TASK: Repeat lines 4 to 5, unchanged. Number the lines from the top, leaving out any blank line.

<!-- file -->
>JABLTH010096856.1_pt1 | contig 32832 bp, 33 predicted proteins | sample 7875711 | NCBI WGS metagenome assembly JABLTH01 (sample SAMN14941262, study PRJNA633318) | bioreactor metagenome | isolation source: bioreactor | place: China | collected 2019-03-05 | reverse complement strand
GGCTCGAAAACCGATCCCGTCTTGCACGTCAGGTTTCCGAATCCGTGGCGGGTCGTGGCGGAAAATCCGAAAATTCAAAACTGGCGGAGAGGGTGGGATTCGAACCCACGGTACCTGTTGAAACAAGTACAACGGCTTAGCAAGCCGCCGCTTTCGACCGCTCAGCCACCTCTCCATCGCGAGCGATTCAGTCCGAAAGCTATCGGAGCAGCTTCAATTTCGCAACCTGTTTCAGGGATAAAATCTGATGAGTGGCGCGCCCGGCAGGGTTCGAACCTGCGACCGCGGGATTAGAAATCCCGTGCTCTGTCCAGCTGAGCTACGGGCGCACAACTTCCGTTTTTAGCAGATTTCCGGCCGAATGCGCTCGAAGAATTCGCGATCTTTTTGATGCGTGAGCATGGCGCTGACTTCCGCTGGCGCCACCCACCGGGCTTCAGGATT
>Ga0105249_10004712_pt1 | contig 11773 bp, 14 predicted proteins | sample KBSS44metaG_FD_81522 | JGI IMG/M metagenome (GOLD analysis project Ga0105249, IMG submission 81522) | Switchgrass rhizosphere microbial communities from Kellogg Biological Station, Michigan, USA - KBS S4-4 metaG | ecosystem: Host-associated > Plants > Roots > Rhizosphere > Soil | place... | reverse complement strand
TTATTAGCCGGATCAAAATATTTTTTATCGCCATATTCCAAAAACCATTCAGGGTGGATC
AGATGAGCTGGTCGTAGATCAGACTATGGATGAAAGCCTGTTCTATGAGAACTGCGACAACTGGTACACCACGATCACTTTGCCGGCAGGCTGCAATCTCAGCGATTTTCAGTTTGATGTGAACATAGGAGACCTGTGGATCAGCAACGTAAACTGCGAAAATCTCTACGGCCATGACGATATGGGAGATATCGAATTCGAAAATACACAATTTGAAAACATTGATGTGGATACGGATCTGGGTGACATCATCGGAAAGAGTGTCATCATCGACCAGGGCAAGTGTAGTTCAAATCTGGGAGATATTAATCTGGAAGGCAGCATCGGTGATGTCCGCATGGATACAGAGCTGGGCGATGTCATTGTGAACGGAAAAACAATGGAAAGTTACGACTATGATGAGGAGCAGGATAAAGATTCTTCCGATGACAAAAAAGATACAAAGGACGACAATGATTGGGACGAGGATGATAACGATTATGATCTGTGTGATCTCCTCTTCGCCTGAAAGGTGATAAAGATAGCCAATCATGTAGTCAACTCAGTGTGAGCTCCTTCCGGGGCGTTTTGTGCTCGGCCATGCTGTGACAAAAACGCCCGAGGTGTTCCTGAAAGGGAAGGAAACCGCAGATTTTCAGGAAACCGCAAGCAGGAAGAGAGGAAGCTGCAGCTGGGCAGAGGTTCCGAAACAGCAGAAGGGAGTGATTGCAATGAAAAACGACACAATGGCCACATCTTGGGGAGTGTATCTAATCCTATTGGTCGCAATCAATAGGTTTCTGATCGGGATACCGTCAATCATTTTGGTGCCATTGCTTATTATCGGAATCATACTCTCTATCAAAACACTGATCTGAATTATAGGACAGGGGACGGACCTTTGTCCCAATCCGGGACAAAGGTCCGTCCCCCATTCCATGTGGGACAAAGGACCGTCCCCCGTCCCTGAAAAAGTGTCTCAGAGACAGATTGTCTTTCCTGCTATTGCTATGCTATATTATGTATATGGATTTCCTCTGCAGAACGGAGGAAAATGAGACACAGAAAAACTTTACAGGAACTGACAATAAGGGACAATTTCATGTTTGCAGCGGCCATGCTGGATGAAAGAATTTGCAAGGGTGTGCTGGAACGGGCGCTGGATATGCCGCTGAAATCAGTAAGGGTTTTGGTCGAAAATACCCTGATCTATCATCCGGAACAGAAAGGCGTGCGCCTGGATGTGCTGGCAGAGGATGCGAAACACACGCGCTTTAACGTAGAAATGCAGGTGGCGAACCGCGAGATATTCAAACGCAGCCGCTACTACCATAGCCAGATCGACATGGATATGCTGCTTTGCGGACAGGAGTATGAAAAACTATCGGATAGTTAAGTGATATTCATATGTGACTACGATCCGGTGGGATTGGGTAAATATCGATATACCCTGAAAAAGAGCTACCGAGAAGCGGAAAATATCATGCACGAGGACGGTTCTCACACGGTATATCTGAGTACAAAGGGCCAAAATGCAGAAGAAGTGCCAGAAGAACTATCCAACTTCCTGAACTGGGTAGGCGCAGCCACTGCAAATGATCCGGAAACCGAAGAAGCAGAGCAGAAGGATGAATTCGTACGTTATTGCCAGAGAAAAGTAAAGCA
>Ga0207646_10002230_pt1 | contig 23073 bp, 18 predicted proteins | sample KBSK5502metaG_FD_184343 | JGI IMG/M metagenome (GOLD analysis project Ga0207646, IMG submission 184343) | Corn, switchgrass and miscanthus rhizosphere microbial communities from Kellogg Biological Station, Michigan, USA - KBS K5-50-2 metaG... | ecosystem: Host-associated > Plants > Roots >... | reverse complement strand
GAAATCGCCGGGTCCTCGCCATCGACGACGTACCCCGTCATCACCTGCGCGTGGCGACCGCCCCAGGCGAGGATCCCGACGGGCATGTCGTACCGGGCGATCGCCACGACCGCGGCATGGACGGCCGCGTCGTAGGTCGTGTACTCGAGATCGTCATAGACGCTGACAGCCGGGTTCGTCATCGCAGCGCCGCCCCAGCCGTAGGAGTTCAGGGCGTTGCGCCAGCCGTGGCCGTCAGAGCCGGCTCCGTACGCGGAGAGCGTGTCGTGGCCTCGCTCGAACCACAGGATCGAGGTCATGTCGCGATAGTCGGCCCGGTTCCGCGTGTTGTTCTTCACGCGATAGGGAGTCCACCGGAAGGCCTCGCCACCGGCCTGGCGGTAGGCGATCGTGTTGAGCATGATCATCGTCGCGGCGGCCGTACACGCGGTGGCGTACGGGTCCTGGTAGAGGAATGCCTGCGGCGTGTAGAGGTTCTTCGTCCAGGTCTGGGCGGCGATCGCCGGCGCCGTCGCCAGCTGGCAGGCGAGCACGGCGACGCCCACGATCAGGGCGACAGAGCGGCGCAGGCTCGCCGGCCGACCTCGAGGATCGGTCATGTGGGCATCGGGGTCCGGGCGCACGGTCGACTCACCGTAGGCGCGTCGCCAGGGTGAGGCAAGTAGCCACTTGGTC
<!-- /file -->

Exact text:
TTATTAGCCGGATCAAAATATTTTTTATCGCCATATTCCAAAAACCATTCAGGGTGGATC
AGATGAGCTGGTCGTAGATCAGACTATGGATGAAAGCCTGTTCTATGAGAACTGCGACAACTGGTACACCACGATCACTTTGCCGGCAGGCTGCAATCTCAGCGATTTTCAGTTTGATGTGAACATAGGAGACCTGTGGATCAGCAACGTAAACTGCGAAAATCTCTACGGCCATGACGATATGGGAGATATCGAATTCGAAAATACACAATTTGAAAACATTGATGTGGATACGGATCTGGGTGACATCATCGGAAAGAGTGTCATCATCGACCAGGGCAAGTGTAGTTCAAATCTGGGAGATATTAATCTGGAAGGCAGCATCGGTGATGTCCGCATGGATACAGAGCTGGGCGATGTCATTGTGAACGGAAAAACAATGGAAAGTTACGACTATGATGAGGAGCAGGATAAAGATTCTTCCGATGACAAAAAAGATACAAAGGACGACAATGATTGGGACGAGGATGATAACGATTATGATCTGTGTGATCTCCTCTTCGCCTGAAAGGTGATAAAGATAGCCAATCATGTAGTCAACTCAGTGTGAGCTCCTTCCGGGGCGTTTTGTGCTCGGCCATGCTGTGACAAAAACGCCCGAGGTGTTCCTGAAAGGGAAGGAAACCGCAGATTTTCAGGAAACCGCAAGCAGGAAGAGAGGAAGCTGCAGCTGGGCAGAGGTTCCGAAACAGCAGAAGGGAGTGATTGCAATGAAAAACGACACAATGGCCACATCTTGGGGAGTGTATCTAATCCTATTGGTCGCAATCAATAGGTTTCTGATCGGGATACCGTCAATCATTTTGGTGCCATTGCTTATTATCGGAATCATACTCTCTATCAAAACACTGATCTGAATTATAGGACAGGGGACGGACCTTTGTCCCAATCCGGGACAAAGGTCCGTCCCCCATTCCATGTGGGACAAAGGACCGTCCCCCGTCCCTGAAAAAGTGTCTCAGAGACAGATTGTCTTTCCTGCTATTGCTATGCTATATTATGTATATGGATTTCCTCTGCAGAACGGAGGAAAATGAGACACAGAAAAACTTTACAGGAACTGACAATAAGGGACAATTTCATGTTTGCAGCGGCCATGCTGGATGAAAGAATTTGCAAGGGTGTGCTGGAACGGGCGCTGGATATGCCGCTGAAATCAGTAAGGGTTTTGGTCGAAAATACCCTGATCTATCATCCGGAACAGAAAGGCGTGCGCCTGGATGTGCTGGCAGAGGATGCGAAACACACGCGCTTTAACGTAGAAATGCAGGTGGCGAACCGCGAGATATTCAAACGCAGCCGCTACTACCATAGCCAGATCGACATGGATATGCTGCTTTGCGGACAGGAGTATGAAAAACTATCGGATAGTTAAGTGATATTCATATGTGACTACGATCCGGTGGGATTGGGTAAATATCGATATACCCTGAAAAAGAGCTACCGAGAAGCGGAAAATATCATGCACGAGGACGGTTCTCACACGGTATATCTGAGTACAAAGGGCCAAAATGCAGAAGAAGTGCCAGAAGAACTATCCAACTTCCTGAACTGGGTAGGCGCAGCCACTGCAAATGATCCGGAAACCGAAGAAGCAGAGCAGAAGGATGAATTCGTACGTTATTGCCAGAGAAAAGTAAAGCA